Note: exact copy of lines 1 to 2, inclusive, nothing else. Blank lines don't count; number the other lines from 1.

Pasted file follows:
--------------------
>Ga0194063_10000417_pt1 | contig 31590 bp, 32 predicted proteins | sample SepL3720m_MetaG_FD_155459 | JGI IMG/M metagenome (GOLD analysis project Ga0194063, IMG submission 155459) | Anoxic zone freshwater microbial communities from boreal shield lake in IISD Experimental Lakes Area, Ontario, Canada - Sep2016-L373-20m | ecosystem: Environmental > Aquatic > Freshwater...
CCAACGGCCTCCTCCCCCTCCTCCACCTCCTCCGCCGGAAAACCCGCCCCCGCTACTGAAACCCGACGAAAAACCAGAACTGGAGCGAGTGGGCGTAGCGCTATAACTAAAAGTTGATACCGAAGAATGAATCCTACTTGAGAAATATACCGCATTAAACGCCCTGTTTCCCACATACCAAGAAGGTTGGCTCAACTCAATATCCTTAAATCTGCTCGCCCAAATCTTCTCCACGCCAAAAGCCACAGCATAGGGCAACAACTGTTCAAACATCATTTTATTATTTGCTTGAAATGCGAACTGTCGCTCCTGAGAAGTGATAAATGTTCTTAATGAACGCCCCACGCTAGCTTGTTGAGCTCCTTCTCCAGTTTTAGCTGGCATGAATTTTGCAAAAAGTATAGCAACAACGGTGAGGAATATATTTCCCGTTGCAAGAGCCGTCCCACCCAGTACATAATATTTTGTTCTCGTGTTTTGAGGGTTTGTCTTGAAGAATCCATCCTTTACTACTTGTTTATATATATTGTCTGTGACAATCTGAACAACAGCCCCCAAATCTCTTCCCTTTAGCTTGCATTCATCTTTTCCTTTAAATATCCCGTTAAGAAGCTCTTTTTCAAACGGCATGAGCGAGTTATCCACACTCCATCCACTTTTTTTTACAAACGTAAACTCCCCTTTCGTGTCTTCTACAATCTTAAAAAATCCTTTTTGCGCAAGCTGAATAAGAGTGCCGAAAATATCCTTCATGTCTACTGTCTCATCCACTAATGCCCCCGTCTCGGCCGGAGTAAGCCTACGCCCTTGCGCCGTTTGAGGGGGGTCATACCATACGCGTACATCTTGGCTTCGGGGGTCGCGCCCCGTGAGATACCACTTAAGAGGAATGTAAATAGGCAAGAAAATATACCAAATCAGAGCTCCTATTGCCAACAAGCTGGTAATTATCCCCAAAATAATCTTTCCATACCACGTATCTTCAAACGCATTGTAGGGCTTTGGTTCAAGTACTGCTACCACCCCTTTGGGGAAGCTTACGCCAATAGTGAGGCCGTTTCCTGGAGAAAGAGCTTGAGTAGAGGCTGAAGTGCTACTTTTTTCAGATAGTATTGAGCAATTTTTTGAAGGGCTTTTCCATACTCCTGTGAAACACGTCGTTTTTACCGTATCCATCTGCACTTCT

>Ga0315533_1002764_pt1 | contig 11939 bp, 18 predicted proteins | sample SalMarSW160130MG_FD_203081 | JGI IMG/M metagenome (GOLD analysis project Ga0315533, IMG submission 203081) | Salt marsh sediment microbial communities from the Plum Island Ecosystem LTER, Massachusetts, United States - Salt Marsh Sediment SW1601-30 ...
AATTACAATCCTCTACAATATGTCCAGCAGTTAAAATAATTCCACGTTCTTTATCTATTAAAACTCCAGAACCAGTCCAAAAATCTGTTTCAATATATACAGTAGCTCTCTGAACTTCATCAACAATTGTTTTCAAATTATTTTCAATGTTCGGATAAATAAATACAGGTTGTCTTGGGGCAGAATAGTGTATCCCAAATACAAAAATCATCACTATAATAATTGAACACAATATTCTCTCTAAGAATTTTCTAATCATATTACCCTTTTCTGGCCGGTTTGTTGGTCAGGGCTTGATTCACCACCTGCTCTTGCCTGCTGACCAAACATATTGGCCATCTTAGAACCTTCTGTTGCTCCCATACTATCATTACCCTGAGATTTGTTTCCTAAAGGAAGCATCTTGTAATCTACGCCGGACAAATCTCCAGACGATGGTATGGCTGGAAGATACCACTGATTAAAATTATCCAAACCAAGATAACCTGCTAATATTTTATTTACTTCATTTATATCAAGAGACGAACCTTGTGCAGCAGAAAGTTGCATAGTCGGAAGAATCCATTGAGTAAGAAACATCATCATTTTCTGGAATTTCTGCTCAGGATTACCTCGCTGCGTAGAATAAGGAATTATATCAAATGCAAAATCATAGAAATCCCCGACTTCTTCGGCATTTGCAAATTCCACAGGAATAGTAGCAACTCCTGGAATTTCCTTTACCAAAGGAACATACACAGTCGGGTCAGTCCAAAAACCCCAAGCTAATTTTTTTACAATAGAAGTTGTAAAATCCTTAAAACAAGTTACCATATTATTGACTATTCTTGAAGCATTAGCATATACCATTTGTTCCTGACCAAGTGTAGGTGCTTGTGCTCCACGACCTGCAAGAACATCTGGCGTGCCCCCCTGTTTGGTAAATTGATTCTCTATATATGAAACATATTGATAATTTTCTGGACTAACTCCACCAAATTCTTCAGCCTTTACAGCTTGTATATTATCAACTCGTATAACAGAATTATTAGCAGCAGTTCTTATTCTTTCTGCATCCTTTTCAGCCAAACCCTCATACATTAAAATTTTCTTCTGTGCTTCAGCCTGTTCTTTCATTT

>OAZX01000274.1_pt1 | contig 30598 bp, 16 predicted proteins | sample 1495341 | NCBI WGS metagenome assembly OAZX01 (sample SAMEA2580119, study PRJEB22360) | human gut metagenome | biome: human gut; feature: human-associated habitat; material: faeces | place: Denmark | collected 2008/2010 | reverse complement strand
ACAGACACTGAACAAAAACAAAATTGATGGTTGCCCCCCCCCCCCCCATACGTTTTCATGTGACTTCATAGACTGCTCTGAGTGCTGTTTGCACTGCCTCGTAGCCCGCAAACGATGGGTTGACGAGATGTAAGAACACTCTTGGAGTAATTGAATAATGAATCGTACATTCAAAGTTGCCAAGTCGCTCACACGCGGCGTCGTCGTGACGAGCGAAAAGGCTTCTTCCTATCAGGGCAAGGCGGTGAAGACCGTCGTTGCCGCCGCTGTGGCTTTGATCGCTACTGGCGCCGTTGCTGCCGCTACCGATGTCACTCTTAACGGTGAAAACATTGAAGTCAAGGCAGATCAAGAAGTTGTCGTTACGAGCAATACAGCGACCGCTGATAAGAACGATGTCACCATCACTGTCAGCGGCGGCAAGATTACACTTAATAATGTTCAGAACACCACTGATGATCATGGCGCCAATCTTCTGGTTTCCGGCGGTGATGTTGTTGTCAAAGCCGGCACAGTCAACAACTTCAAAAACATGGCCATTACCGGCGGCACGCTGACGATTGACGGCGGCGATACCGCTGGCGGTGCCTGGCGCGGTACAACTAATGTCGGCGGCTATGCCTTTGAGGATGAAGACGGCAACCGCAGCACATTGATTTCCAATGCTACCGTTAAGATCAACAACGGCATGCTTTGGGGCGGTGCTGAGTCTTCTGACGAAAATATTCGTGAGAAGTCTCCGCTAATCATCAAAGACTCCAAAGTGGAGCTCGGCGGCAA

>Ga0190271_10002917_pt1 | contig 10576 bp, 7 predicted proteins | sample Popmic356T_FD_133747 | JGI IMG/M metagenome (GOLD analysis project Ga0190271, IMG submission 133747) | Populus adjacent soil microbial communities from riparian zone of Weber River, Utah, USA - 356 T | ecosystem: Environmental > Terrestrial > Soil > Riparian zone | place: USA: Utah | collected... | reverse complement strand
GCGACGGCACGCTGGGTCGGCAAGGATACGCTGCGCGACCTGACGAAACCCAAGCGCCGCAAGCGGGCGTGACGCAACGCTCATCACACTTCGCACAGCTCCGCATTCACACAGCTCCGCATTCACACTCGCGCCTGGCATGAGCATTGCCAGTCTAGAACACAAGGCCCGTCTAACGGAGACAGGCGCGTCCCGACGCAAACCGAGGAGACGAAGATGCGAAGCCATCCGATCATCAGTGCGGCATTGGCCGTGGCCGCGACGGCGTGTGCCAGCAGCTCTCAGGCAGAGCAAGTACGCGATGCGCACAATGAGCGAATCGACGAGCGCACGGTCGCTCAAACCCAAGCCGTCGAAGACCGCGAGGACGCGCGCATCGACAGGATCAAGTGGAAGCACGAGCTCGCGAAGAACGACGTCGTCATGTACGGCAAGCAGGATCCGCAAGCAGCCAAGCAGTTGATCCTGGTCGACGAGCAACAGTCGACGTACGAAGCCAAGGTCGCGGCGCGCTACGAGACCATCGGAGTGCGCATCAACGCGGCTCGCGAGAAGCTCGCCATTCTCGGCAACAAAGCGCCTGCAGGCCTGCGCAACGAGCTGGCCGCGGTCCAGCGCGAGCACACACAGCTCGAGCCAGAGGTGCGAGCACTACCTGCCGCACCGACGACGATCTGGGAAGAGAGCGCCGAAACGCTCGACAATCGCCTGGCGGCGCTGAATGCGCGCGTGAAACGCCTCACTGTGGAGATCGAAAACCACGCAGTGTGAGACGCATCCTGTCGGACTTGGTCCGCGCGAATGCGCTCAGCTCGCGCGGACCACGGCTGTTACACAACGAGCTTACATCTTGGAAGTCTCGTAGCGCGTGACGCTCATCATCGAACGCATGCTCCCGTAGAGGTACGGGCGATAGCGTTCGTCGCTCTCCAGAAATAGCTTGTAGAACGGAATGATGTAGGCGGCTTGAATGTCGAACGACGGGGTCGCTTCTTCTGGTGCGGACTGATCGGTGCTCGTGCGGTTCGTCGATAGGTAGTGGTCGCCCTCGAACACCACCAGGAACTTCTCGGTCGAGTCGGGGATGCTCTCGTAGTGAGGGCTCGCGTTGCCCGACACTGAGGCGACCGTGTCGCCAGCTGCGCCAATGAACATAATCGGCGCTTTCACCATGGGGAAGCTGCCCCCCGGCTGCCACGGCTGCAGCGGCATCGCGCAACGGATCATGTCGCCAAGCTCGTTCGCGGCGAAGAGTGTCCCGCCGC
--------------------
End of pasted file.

>Ga0194063_10000417_pt1 | contig 31590 bp, 32 predicted proteins | sample SepL3720m_MetaG_FD_155459 | JGI IMG/M metagenome (GOLD analysis project Ga0194063, IMG submission 155459) | Anoxic zone freshwater microbial communities from boreal shield lake in IISD Experimental Lakes Area, Ontario, Canada - Sep2016-L373-20m | ecosystem: Environmental > Aquatic > Freshwater...
CCAACGGCCTCCTCCCCCTCCTCCACCTCCTCCGCCGGAAAACCCGCCCCCGCTACTGAAACCCGACGAAAAACCAGAACTGGAGCGAGTGGGCGTAGCGCTATAACTAAAAGTTGATACCGAAGAATGAATCCTACTTGAGAAATATACCGCATTAAACGCCCTGTTTCCCACATACCAAGAAGGTTGGCTCAACTCAATATCCTTAAATCTGCTCGCCCAAATCTTCTCCACGCCAAAAGCCACAGCATAGGGCAACAACTGTTCAAACATCATTTTATTATTTGCTTGAAATGCGAACTGTCGCTCCTGAGAAGTGATAAATGTTCTTAATGAACGCCCCACGCTAGCTTGTTGAGCTCCTTCTCCAGTTTTAGCTGGCATGAATTTTGCAAAAAGTATAGCAACAACGGTGAGGAATATATTTCCCGTTGCAAGAGCCGTCCCACCCAGTACATAATATTTTGTTCTCGTGTTTTGAGGGTTTGTCTTGAAGAATCCATCCTTTACTACTTGTTTATATATATTGTCTGTGACAATCTGAACAACAGCCCCCAAATCTCTTCCCTTTAGCTTGCATTCATCTTTTCCTTTAAATATCCCGTTAAGAAGCTCTTTTTCAAACGGCATGAGCGAGTTATCCACACTCCATCCACTTTTTTTTACAAACGTAAACTCCCCTTTCGTGTCTTCTACAATCTTAAAAAATCCTTTTTGCGCAAGCTGAATAAGAGTGCCGAAAATATCCTTCATGTCTACTGTCTCATCCACTAATGCCCCCGTCTCGGCCGGAGTAAGCCTACGCCCTTGCGCCGTTTGAGGGGGGTCATACCATACGCGTACATCTTGGCTTCGGGGGTCGCGCCCCGTGAGATACCACTTAAGAGGAATGTAAATAGGCAAGAAAATATACCAAATCAGAGCTCCTATTGCCAACAAGCTGGTAATTATCCCCAAAATAATCTTTCCATACCACGTATCTTCAAACGCATTGTAGGGCTTTGGTTCAAGTACTGCTACCACCCCTTTGGGGAAGCTTACGCCAATAGTGAGGCCGTTTCCTGGAGAAAGAGCTTGAGTAGAGGCTGAAGTGCTACTTTTTTCAGATAGTATTGAGCAATTTTTTGAAGGGCTTTTCCATACTCCTGTGAAACACGTCGTTTTTACCGTATCCATCTGCACTTCT